Fitting in training with two kids? How will we do it?

Whatever negative comments people make about having kids, don’t listen. Before our first daughter Charlee was born, Scott and I made the mistake of listening to everyone. People said that life would suck after kids, that we wouldn’t sleep again and that Scott’s waterskiing days at the lake would be numbered.

For the record, life has only been amazing since we had Charlee. I actually sleep a lot more since I had her then I did during my pregnancy. In fact, I was fully rested as a new mom.  And Scott skied eight out of the 10 days after we got home from the hospital—and there were no complaints from me.

I think it’s natural to question how I’ll manage life with a baby and now of course I worry about how I will manage ANYTHING with two.

But as cheesy as it might seem, I think I’ve found the answer: Marry a great guy!

Husband and Wife at Ironman

2013 Ironman

Before Scott and I had our first child I worried about my transition into parenthood. As much as I reminded myself that we’d always outnumber our daughter, I still worried how a baby would affect my activity level and the stress it might cause. Scott and I both have fulltime jobs that involve travel. Scott was and still is a competitive 3-event water skier and prior to both pregnancies, I was actively biking, running, lifting and skiing.

I intentionally waited until I was in my mid 30s to have children, hoping I wouldn’t feel as though I need more time for myself. I didn’t want to feel as though I’d left anything undone.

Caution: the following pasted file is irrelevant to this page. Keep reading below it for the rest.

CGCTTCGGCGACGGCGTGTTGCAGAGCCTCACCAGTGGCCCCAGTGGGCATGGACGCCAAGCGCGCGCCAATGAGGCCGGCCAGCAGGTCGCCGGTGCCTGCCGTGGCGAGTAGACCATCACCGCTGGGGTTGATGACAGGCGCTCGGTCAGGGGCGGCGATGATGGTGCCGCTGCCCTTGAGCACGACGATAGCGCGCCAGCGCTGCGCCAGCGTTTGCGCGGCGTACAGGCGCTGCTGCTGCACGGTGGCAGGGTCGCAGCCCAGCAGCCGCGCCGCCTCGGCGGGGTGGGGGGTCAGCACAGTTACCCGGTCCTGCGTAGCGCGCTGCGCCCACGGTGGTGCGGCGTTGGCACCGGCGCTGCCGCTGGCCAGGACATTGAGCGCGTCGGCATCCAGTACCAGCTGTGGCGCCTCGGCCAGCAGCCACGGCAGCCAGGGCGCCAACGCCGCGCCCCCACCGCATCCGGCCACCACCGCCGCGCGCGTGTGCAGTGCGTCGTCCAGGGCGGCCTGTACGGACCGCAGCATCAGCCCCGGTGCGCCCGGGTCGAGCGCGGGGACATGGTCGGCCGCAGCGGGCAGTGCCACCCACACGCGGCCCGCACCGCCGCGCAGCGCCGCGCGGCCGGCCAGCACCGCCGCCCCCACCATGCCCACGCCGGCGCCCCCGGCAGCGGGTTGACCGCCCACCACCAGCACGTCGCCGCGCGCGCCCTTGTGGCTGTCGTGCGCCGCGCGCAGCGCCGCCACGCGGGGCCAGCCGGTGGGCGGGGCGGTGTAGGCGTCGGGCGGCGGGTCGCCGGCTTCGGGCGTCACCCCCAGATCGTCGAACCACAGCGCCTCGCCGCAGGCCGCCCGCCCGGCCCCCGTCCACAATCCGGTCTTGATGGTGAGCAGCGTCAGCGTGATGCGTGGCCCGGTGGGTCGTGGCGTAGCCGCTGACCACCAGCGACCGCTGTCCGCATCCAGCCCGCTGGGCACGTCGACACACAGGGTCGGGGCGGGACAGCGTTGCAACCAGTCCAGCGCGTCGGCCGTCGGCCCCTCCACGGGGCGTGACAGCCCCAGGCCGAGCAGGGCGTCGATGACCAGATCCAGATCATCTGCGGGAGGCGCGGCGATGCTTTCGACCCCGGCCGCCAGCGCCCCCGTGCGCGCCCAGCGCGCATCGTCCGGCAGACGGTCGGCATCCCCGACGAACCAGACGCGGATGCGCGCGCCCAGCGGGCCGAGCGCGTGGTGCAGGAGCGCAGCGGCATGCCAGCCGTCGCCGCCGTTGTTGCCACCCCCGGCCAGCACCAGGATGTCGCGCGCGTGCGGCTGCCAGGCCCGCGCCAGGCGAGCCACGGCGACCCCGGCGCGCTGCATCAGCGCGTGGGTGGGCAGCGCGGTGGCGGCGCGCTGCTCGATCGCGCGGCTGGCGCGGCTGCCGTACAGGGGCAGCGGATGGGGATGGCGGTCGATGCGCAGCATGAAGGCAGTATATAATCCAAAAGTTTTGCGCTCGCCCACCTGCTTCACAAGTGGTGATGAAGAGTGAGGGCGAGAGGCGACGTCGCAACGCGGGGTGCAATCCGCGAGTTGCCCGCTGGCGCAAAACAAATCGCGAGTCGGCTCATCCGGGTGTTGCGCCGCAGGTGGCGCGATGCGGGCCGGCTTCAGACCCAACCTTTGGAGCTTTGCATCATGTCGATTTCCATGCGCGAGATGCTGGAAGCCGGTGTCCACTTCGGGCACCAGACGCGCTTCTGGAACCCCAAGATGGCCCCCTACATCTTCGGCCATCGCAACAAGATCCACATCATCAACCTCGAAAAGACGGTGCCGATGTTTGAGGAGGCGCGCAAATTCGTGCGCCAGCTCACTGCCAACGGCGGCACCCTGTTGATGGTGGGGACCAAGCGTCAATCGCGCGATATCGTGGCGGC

In June of 2011 I broke a bone in my back waterskiing and I figured since I was done with sports for a while, it might be a great time to make a baby. Besides, I knew Scott and I were both emotionally ready. Six weeks later, I was pregnant.

Woman 11 weeks into pregnancy

11 weeks into my pregnancy

But it really hasn’t been the uphill battle that so many people told us it would be. Scott and I have managed to live our lives and do the sports we love. I think this is because we’ve always had a full understanding of the other’s need and desire to be active. We get it!

Second, we team up to help each other in anyway possible. There are no gender specific roles in our household. We both cook, clean, take out the garbage and fold the laundry. If it needs to get done, someone just does it.

Does my alarm go off at 4 a.m. most days? Absolutely! And whenever I want to hit snooze, I remind myself that getting that workout in is the most important thing I could do for my family. It allows me to work towards being my healthiest, happiest self. A value that is very important to me.

With Scott’s help and commitment to teamwork, I completed a Half Ironman when Charlee was just over a year old. Meanwhile, Scott competed and placed fifth overall in the USA Waterski National Championship in 2012, just four months after we had Charlee.

Man and Child with medal

Scott and Charlee on the Podium at USA Waterskiing Nationals in 2012

I married Scott because I loved him and I knew he would make a great father. I had no idea just how great of a partner he would be for me, both pre and post baby. Scott doesn’t view helping out around the house or playing with Charlee as a chore.  He actually receives gratification from doing his part as a father, a husband and a fellow athlete.

Are we perfect? No way in hell! Do we want to claw each other’s eyes out at times, YES…. after all, it is marriage. However, marriage is the ultimate endurance race and Scott’s the best relay partner a girl could ask form. I am excited to see the same results from Team Bellefeuille as we enter race number two of life!

Man and Woman hugging after ironman race

2013 Ironman